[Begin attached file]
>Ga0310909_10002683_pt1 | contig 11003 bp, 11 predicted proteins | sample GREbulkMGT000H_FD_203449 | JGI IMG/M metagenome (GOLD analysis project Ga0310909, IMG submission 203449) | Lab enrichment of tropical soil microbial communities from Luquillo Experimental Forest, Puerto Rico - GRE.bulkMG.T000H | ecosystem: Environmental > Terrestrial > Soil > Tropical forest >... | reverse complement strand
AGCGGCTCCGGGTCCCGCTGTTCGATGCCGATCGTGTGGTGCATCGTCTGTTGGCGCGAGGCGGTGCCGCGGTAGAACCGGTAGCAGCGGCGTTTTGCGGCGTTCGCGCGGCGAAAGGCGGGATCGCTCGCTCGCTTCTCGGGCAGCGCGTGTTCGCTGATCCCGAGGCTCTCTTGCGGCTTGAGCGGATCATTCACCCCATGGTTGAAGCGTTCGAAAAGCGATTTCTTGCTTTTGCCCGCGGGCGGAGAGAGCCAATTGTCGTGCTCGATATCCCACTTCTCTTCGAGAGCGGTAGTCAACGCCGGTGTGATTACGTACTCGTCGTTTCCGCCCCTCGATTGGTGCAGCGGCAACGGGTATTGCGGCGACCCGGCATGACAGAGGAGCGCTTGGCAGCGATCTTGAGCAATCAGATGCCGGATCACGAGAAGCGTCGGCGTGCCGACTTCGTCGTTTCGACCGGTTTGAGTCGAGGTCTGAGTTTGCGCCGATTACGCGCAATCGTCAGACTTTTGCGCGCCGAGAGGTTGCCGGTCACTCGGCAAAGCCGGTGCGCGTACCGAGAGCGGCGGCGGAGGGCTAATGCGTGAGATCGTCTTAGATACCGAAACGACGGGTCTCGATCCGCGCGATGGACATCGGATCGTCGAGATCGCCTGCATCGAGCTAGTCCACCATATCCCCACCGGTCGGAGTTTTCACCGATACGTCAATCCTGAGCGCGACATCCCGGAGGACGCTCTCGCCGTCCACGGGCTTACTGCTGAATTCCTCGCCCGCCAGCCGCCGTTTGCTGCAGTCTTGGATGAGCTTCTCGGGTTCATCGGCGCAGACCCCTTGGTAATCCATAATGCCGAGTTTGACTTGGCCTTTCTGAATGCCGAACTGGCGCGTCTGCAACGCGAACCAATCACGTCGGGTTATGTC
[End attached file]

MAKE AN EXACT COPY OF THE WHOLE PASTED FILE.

>Ga0310909_10002683_pt1 | contig 11003 bp, 11 predicted proteins | sample GREbulkMGT000H_FD_203449 | JGI IMG/M metagenome (GOLD analysis project Ga0310909, IMG submission 203449) | Lab enrichment of tropical soil microbial communities from Luquillo Experimental Forest, Puerto Rico - GRE.bulkMG.T000H | ecosystem: Environmental > Terrestrial > Soil > Tropical forest >... | reverse complement strand
AGCGGCTCCGGGTCCCGCTGTTCGATGCCGATCGTGTGGTGCATCGTCTGTTGGCGCGAGGCGGTGCCGCGGTAGAACCGGTAGCAGCGGCGTTTTGCGGCGTTCGCGCGGCGAAAGGCGGGATCGCTCGCTCGCTTCTCGGGCAGCGCGTGTTCGCTGATCCCGAGGCTCTCTTGCGGCTTGAGCGGATCATTCACCCCATGGTTGAAGCGTTCGAAAAGCGATTTCTTGCTTTTGCCCGCGGGCGGAGAGAGCCAATTGTCGTGCTCGATATCCCACTTCTCTTCGAGAGCGGTAGTCAACGCCGGTGTGATTACGTACTCGTCGTTTCCGCCCCTCGATTGGTGCAGCGGCAACGGGTATTGCGGCGACCCGGCATGACAGAGGAGCGCTTGGCAGCGATCTTGAGCAATCAGATGCCGGATCACGAGAAGCGTCGGCGTGCCGACTTCGTCGTTTCGACCGGTTTGAGTCGAGGTCTGAGTTTGCGCCGATTACGCGCAATCGTCAGACTTTTGCGCGCCGAGAGGTTGCCGGTCACTCGGCAAAGCCGGTGCGCGTACCGAGAGCGGCGGCGGAGGGCTAATGCGTGAGATCGTCTTAGATACCGAAACGACGGGTCTCGATCCGCGCGATGGACATCGGATCGTCGAGATCGCCTGCATCGAGCTAGTCCACCATATCCCCACCGGTCGGAGTTTTCACCGATACGTCAATCCTGAGCGCGACATCCCGGAGGACGCTCTCGCCGTCCACGGGCTTACTGCTGAATTCCTCGCCCGCCAGCCGCCGTTTGCTGCAGTCTTGGATGAGCTTCTCGGGTTCATCGGCGCAGACCCCTTGGTAATCCATAATGCCGAGTTTGACTTGGCCTTTCTGAATGCCGAACTGGCGCGTCTGCAACGCGAACCAATCACGTCGGGTTATGTC